Comments 17

Discuss: What’s good about being a TCK?

My graduate research is focused on Third Culture Kid experiences, and I recently came across this sentence:  “Unfortunately, the literature has tended to focus on difficulties TCKs and ATCKs experience.”

It was in an article by TCK researcher Ann Cottrell titled “TCKs and Other Cross Cultural Kids.” It made me think about my own challenges as a TCK. But I realized my life as a TCK was filled with more happy memories than difficulties.

Yes, TCKs may often struggle with identity issues, reverse culture shock, rootlessness, and loss. But there’s much more to the TCK journey than that.

TCKs get to travel all over the world. We get to meet people from all different walks of life. We get to learn about different cultures and experience them first hand. We might even pick up a language or two.

Then, there are the advantageous traits we obtain and master–adaptability, resilience, open-mindedness, and cultural acceptance. TCKs usually maintain strong and close family bonds, since the immediate family is a source of stability for us. Living with my younger brother, I can attest to how important it is to have someone that understands what you are going through.

As we grow up, we get a better understanding of our highly mobile lifestyle, and make the most out of it. We come to realize how much we know about the world, and how much more there is to know. We might never know how to answer the question “Where are you from?” without wanting to go into our life story. But those are consequences I’m more than happy to live with as a TCK.

I often get people listening to my story and telling me how great it must have been travelling the world. As I continue my research and write up my proposal, I know how important it is to study the struggles of TCKs. But to get a complete idea of the TCK life, the advantages need to be addressed, too.

What advantages of the TCK life do you think should be given more attention?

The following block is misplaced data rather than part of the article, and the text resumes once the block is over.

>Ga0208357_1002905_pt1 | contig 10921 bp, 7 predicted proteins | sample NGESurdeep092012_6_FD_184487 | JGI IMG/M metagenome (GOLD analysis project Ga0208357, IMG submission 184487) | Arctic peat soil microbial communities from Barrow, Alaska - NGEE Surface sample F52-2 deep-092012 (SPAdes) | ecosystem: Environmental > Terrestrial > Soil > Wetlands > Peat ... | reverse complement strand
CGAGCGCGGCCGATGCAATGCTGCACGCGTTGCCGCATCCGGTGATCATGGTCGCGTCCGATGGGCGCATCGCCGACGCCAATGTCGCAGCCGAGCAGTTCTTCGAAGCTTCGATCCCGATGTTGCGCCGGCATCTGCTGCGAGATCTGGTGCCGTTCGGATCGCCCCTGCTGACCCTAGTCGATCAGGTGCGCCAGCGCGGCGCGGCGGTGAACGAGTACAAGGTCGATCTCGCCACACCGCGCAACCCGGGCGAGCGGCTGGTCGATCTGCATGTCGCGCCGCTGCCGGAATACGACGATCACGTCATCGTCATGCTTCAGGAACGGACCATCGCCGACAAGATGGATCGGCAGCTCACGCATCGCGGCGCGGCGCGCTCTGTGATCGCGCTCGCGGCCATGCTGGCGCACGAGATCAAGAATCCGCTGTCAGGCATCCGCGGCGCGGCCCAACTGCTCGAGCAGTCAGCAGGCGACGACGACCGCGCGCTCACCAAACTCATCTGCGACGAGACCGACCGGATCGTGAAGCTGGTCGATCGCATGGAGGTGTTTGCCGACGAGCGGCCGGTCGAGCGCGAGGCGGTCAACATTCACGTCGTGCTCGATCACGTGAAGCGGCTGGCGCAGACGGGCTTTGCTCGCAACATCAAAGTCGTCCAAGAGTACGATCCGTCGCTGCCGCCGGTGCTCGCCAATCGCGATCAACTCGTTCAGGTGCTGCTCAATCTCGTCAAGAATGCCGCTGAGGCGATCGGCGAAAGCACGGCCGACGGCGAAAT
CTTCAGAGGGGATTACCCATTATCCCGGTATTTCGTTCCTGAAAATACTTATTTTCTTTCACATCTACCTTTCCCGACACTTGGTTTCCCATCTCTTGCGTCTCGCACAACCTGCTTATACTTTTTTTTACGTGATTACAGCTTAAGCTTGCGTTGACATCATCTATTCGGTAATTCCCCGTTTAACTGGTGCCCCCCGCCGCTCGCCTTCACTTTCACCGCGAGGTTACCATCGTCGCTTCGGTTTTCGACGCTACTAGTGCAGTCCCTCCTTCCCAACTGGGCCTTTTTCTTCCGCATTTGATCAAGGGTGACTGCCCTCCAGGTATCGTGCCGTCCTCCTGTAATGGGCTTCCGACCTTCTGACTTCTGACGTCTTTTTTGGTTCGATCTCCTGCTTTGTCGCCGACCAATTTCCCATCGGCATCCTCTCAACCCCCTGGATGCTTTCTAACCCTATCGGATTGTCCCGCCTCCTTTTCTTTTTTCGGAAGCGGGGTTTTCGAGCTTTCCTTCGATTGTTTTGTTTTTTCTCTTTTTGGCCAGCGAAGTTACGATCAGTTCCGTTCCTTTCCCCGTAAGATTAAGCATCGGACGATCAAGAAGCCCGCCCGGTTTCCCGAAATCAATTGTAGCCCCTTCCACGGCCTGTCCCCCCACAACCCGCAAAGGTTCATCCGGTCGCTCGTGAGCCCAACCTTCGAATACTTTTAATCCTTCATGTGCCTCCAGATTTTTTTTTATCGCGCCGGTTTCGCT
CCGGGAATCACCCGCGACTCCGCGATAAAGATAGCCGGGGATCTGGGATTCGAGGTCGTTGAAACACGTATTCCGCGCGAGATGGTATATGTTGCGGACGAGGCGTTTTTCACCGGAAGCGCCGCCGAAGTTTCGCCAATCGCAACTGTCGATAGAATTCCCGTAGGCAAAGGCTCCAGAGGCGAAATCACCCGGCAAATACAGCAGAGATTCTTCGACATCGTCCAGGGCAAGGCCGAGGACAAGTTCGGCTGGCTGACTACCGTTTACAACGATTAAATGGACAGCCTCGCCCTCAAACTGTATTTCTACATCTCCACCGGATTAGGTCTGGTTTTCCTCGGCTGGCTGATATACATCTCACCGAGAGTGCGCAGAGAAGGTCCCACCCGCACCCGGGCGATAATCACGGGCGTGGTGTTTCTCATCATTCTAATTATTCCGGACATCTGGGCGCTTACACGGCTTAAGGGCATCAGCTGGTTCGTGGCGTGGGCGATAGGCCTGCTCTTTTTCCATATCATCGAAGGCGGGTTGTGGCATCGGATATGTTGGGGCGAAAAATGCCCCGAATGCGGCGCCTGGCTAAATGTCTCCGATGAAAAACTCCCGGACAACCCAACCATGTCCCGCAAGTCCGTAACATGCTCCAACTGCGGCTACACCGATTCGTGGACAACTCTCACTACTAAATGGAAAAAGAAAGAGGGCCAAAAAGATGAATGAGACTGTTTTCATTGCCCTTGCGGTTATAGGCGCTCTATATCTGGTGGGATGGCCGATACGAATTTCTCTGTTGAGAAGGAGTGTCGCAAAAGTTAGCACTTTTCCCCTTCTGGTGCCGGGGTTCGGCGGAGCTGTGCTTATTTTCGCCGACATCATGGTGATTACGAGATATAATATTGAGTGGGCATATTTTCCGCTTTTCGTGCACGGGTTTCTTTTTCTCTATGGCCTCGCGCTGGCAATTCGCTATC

1. Hi there,

    Just discovered your website today – fantastic! What a great little corner on the internet for Third Culture Kids and all the like.

    There are (what some may see as) disadvantages for TCKs, but as you said, there are many advantages. Sometimes, it depends on if you are a “glass half full or glass half empty” person.

    The advantages:

    * You feel at home in more than one place.

    * You are able to relate to different kinds of people on many levels, therefore building a variety of relationships.

    * You can sing Happy Birthday in 4 languages, know how to count to 10 in about 7 languages and greet people and curse at them in 10 languages…

    * You are an open-minded individual and very savvy.

    * You tend to see the bigger picture, as your world view isn’t contained to one place.

    * Networking is a piece of cake. And it covers the 4 corners of the world.

    * You read the news in different languages (and time zones) to compare the facts.

    * You can make your mom’s chicken adobo, your father’s lasagna, and your cousin’s jerk chicken. International chef!

    Thanks for the opportunity for sharing!



  2. Adele Barlow says

    Hey Bryn, great question. In my opinion the main advantages of the nomadic life are that it gives TCKs: